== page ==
Use this URL to cite or link to this record in EThOS: http://ethos.bl.uk/OrderDetails.do?uin=uk.bl.ethos.637108
Title: Understanding Attention Deficit Hyperactivity Disorder (ADHD) in the context of Parental Attachment styles
Author: Thomas, Georgiana
ISNI:       0000 0004 5359 7939
Awarding Body: Canterbury Christ Church University
Current Institution: Canterbury Christ Church University
Date of Award: 2014
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Abstract:
The present study investigated parental attachment insecurity, specifically Insecure-Anxious and Avoidant attachment styles, and their relationship to children’s ADHD symptoms of hyperactivity, inattention and aggression. The study used a between­ subjects, correlational (cross­sectional) design and quantitative data was collected using reliable and valid self-report questionnaires. Data was analysed using SPSS 19.0. There were no significant differences in attachment insecurity or attachment styles between parents of ADHD and non-ADHD children. However a highly significant association was found between parental attachment insecurity and child aggression, and a moderate association with hyperactivity. There was no significant effect of attachment style, but the study was underpowered and a larger sample size may have differentiated specific effects of parental attachment style. The study used a largely non-clinical sample, with children who were low risk and significantly less impaired than the ADHD participants. A higher risk population would have potentially brought some of the trends of association between parental attachment and child symptoms to significant levels. The study concluded that parental insecure attachment, specifically Dual/Disorganised attachment style, contributes to the emotional environment that increases risk of child aggression and hyperactivity, however methodological limitations were acknowledged. Clinical implications were drawn and recommendations made for future research.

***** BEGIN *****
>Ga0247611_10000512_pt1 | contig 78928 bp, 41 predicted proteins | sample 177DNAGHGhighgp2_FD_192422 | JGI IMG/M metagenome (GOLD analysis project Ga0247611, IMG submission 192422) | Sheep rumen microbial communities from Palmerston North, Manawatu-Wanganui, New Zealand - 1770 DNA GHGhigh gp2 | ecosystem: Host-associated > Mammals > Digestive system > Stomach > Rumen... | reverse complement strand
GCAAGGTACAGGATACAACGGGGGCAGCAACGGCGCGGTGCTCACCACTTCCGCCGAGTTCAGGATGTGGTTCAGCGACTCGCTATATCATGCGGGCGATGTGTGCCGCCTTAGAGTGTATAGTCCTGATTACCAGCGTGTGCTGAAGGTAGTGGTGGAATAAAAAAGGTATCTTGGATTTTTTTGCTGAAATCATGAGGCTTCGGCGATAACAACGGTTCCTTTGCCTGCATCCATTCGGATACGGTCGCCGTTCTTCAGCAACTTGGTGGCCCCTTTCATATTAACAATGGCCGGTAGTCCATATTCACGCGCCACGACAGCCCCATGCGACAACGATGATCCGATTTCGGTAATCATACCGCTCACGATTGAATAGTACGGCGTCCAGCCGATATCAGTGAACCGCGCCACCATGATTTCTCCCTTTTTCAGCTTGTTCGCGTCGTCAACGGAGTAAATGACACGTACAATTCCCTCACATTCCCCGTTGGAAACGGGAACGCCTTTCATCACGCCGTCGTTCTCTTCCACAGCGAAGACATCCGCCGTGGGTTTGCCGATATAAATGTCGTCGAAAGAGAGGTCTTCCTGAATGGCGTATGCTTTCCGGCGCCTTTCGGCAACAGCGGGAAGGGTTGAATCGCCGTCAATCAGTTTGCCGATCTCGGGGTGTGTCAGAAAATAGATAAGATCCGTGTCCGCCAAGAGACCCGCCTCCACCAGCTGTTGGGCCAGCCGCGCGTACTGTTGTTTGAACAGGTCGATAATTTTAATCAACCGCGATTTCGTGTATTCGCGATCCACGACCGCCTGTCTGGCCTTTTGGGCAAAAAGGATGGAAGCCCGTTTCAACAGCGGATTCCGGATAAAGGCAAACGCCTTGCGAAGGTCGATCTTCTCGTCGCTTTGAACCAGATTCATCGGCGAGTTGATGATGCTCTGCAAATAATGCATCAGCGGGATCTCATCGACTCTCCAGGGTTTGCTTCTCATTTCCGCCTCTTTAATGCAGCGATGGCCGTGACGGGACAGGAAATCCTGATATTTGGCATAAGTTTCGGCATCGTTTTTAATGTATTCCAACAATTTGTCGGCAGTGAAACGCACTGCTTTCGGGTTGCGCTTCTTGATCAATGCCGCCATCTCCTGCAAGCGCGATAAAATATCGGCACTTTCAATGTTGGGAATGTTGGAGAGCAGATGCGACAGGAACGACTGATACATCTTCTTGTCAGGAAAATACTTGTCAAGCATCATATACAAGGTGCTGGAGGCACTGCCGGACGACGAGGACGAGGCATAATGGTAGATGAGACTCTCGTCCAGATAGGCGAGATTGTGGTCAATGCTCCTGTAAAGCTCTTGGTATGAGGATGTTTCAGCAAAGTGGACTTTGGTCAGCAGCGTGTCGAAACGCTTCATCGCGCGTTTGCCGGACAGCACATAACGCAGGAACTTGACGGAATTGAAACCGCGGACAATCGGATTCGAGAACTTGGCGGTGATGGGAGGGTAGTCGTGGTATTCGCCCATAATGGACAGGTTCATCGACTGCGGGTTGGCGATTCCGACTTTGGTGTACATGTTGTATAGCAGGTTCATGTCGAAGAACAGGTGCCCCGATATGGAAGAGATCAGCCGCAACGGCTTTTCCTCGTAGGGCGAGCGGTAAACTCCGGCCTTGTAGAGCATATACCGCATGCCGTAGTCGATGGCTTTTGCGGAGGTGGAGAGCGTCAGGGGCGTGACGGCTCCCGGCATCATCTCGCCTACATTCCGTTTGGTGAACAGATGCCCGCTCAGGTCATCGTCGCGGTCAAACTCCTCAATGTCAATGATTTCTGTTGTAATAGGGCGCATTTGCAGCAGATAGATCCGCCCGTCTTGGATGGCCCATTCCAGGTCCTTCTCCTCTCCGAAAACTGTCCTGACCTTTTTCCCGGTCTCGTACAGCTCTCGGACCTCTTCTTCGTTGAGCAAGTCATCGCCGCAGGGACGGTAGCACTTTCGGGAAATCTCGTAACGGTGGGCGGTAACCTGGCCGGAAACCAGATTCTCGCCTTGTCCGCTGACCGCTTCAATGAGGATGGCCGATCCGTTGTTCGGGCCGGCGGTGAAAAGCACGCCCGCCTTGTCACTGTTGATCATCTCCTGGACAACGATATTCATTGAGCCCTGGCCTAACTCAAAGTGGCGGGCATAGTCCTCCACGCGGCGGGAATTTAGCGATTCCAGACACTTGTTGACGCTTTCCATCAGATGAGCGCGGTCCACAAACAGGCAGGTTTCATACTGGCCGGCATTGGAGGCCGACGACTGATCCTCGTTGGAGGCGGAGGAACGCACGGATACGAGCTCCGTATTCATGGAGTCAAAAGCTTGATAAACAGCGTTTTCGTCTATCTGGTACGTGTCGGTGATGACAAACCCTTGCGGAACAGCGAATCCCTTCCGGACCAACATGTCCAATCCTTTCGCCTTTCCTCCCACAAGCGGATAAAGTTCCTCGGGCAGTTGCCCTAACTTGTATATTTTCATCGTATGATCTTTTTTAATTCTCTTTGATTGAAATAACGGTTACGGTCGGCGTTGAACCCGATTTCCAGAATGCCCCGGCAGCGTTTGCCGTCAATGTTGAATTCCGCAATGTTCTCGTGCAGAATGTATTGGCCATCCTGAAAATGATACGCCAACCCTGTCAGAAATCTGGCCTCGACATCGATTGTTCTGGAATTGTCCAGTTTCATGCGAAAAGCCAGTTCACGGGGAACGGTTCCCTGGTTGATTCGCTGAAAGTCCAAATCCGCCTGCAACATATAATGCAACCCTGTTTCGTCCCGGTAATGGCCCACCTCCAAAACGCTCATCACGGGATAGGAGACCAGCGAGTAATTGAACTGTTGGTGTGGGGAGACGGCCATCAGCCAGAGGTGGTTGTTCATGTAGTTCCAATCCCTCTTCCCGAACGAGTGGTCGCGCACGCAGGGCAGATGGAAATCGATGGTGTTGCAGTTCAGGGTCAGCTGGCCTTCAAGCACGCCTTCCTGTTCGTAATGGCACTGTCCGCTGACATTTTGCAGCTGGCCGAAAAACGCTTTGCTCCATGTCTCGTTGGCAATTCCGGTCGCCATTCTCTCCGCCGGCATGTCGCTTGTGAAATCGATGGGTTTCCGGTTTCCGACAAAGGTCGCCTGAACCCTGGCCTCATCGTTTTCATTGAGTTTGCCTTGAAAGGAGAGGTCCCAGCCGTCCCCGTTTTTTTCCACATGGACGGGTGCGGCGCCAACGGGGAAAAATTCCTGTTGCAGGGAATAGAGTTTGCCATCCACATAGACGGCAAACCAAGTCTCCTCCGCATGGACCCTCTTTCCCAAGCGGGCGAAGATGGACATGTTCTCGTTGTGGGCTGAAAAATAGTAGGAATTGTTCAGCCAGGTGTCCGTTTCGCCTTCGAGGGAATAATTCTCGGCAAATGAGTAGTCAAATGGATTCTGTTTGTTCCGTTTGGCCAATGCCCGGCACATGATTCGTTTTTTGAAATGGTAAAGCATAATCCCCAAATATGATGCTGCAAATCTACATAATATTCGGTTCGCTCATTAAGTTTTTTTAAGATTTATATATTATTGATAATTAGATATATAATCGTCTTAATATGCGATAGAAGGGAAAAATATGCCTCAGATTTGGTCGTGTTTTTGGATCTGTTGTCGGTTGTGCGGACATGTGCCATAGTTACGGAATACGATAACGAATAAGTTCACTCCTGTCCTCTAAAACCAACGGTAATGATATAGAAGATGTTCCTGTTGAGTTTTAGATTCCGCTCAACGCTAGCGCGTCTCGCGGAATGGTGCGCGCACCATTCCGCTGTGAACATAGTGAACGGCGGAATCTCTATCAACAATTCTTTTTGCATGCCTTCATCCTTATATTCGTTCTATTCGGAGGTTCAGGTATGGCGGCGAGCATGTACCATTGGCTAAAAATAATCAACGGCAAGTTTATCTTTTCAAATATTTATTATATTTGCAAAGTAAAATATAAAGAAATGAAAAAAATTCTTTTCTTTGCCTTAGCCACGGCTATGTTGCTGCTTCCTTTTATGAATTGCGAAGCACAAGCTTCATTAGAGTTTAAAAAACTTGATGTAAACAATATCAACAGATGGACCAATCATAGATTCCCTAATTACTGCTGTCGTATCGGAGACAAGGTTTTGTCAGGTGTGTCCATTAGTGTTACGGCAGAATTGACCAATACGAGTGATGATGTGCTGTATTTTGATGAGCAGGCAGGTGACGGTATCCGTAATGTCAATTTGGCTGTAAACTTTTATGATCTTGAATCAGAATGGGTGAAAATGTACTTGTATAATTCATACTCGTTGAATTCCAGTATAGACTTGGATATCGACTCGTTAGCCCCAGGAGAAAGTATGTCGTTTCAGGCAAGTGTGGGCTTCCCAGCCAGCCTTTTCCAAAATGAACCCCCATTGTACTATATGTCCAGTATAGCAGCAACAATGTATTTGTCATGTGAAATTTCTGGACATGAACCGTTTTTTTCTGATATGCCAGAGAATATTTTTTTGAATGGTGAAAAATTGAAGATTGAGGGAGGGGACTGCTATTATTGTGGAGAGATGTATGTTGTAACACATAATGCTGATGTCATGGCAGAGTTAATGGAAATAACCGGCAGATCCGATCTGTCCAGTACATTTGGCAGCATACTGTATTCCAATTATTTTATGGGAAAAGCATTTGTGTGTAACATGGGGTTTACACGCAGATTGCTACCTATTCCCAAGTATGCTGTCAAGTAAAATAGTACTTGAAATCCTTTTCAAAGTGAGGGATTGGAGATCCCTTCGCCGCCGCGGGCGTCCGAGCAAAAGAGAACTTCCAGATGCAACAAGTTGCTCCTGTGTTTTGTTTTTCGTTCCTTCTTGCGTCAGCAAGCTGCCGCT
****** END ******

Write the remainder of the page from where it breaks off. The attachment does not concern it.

Supervisor: Not available Sponsor: Not available
Qualification Name: Thesis (D.Clin.Psy.) Qualification Level: Doctoral
EThOS ID: uk.bl.ethos.637108  DOI: Not available
Keywords: BF0511 Affection. Feeling. Emotion ; HQ0755.7 Parents. Parenthood ; RJ0499 Mental disorders. Child psychiatry
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